“At the trade deadline, they (management) did a great job of adding defensively minded players with the ability to have some offensive threat. Pitching and Defense wins ball games, but you do still have to score to win. A guy like Bonifacio, if he bats .250, he might have 60 stolen bases over a course of a year. But everyone has something to work on. I have something to work on, pitching. They want certain guys to walk more. They want certain guys to take better pitches and get better swings on the ball. Everyone knows it’s a lot easier to hit a 2-0 pitch than a 0-2 pitch. Working the count a little better will help our offense out a ton. Our pitching staff has grown over the last year or so. They are giving guys opportunities to take advantage.”

Seems despite what for many has been a disappointing season—players still were upbeat, where does that come from? (SBF)

“It trickles down from Manny (Acta). Manny presents a great atmosphere. I am not saying there is no pressure. I am just saying he takes the load off. He knows that if you go out there and hustle, good things will happen. He doesn’t want anyone to sit back on their heels and kinds of let things go by him. He wants everyone running hard. He wants everyone throwing to the right bases, fundamental defense, and fundamental baseball. And we know (as a team) we are not going to hit 200 Home Runs or 250 Home Runs. But if you hit the double, bunt him over and get a sacrifice fly or something like that—that’s how the game of baseball is played. If you don’t want to bunt, hit the ball to the right side (advancing the runner). We’ve got a lot of guys that are really buying into the attitude that Manny presents. He does such a great job of letting players be the players and not being overly critical by calling people out. Like he says, throwing a chair is not going to get me to throw a fastball any better. It’s all perception and he does a great job.”

Yet some critics complain he should be throwing that chair around? (SBF)

“It’s all based on team performance. If the team is not doing well, they (fans, critics) are going to say so. It’s the fair weather idea. If things are good, just let everything go. If things are bad, now let’s be critical. That’s the way people are in all facets of life. Manny has been constant for the past two years. He’s been the same guy. He’s had the same attitude. He still pulls guys out for early work, regardless of our record and our standing. People are still going out there and working hard and that’s all you can really ask for right now. The results are showing.”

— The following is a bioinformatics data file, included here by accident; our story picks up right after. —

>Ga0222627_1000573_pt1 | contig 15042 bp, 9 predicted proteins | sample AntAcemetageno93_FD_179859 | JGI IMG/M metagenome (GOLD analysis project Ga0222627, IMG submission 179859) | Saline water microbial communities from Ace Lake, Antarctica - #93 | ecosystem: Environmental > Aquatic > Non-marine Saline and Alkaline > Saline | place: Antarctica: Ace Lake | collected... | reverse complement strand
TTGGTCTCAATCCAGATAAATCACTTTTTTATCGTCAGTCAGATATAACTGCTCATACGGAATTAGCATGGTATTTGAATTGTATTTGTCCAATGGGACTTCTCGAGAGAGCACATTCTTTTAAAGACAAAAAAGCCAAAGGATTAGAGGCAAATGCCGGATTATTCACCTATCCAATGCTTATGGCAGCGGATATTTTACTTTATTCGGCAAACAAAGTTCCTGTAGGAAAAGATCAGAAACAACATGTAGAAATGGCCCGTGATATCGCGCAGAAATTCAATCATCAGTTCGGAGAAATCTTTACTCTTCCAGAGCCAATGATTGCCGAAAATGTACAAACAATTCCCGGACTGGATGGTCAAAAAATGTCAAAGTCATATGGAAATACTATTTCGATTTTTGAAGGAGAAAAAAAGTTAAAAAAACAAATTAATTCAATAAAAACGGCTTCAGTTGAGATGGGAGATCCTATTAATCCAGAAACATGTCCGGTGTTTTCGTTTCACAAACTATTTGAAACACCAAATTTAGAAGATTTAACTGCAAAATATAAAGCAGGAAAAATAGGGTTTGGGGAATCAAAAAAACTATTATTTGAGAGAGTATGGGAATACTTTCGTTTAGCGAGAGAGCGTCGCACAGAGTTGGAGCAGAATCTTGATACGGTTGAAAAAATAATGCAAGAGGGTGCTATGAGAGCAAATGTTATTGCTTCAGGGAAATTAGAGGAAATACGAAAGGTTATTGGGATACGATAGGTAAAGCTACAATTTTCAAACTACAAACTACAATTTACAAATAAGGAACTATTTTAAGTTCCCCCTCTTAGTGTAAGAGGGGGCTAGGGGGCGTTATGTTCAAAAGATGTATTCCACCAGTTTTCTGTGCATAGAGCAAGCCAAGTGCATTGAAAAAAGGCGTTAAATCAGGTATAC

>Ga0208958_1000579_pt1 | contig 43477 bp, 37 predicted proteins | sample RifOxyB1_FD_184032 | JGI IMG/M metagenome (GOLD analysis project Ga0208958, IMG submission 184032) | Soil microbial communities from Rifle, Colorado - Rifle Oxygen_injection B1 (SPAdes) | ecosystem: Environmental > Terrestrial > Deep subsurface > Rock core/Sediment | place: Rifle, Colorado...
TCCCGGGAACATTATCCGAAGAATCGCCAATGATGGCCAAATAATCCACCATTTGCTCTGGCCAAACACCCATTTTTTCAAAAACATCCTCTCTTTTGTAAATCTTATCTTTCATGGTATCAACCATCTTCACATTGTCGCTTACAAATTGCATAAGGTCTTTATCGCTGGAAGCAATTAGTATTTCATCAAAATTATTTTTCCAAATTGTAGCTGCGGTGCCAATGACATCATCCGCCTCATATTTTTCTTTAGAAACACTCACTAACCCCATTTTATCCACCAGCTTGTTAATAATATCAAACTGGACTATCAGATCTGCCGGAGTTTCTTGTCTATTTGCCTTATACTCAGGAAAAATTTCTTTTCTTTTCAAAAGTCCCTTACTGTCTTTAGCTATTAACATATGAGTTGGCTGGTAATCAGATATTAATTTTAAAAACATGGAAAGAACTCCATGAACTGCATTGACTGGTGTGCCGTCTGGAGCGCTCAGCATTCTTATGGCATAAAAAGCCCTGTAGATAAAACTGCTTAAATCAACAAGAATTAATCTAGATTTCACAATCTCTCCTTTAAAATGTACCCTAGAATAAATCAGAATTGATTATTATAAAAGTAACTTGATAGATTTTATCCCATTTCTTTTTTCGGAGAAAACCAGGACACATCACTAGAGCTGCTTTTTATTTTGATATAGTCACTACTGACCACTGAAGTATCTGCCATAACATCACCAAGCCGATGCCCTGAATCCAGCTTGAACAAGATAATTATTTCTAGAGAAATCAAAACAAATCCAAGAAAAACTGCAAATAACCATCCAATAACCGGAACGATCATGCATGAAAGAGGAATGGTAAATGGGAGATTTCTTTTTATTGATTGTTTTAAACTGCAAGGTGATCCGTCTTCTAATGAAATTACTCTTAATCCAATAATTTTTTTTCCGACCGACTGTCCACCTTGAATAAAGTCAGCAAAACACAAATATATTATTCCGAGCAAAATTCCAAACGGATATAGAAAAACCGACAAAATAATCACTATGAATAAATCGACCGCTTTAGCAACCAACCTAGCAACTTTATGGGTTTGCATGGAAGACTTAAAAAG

What are you doing this off-season? (SBF)

“Off Season, I am going to take a much needed break. Last year, I went to play Winter Ball. This year, I am going to rest a little bit more. I would like to get refreshed, start my workout program a little earlier, now since I have a month and a half (free time). That’s the stuff I plan on doing for the off-season. I am going to take a mental breather.”

I really didn’t want to see the team lose 100 Games. (SBF)

“I know, but look at The Tigers. They lost all those games that one year (2003) and became a better team for it. If you can play well as an individual and as a team, while losing, just think of how well you will be able to play when you are winning. It’s a building block.”

A lot of people have said this team needs a first baseman, needs a number one or two starter. You hear this all the time, not only in the media, but the blogs. Do you feel this team can compete with how it’s currently composed? (SBF)

“Given a healthy team, I think the pitchers have proven they can pitch. Every hitter has proven, at times, they can hit. You put a healthy team out there and I think we are looking pretty good. I am not saying that’s the team we have out there. I am just saying the team we have had out there on The DL (Disabled List) is a pretty good team. You add guys in there like Nick (Johnson) and Dmitri (Young) and Wily Mo. It’s like I said, what healthy competition does is produce better players, because now the best will come out in each player, no one gets complacent. Now, they (the players) have something eating at them and they want to do better. Competitive Edge is what it is all about.”

Make everyone more prideful of what they are doing. (SBF)

“If you get too laid back and reserved with the way things are, there is someone else out there who is hungry and wants it more. There is always room to improve.”

With that My Season Ending Chat With Jason Bergmann concluded. As always, Our Number 57 was upfront and refreshing in his commentary. He doesn't hold back. The African Queen and I like that--a lot. As Charlie Slowes mentioned recently at Jason's ESPN Zone Appearance, chatting with Jason Bergmann is a lot like having your Own Good Talk Radio Show. He's got the knowledge and he dispenses it well.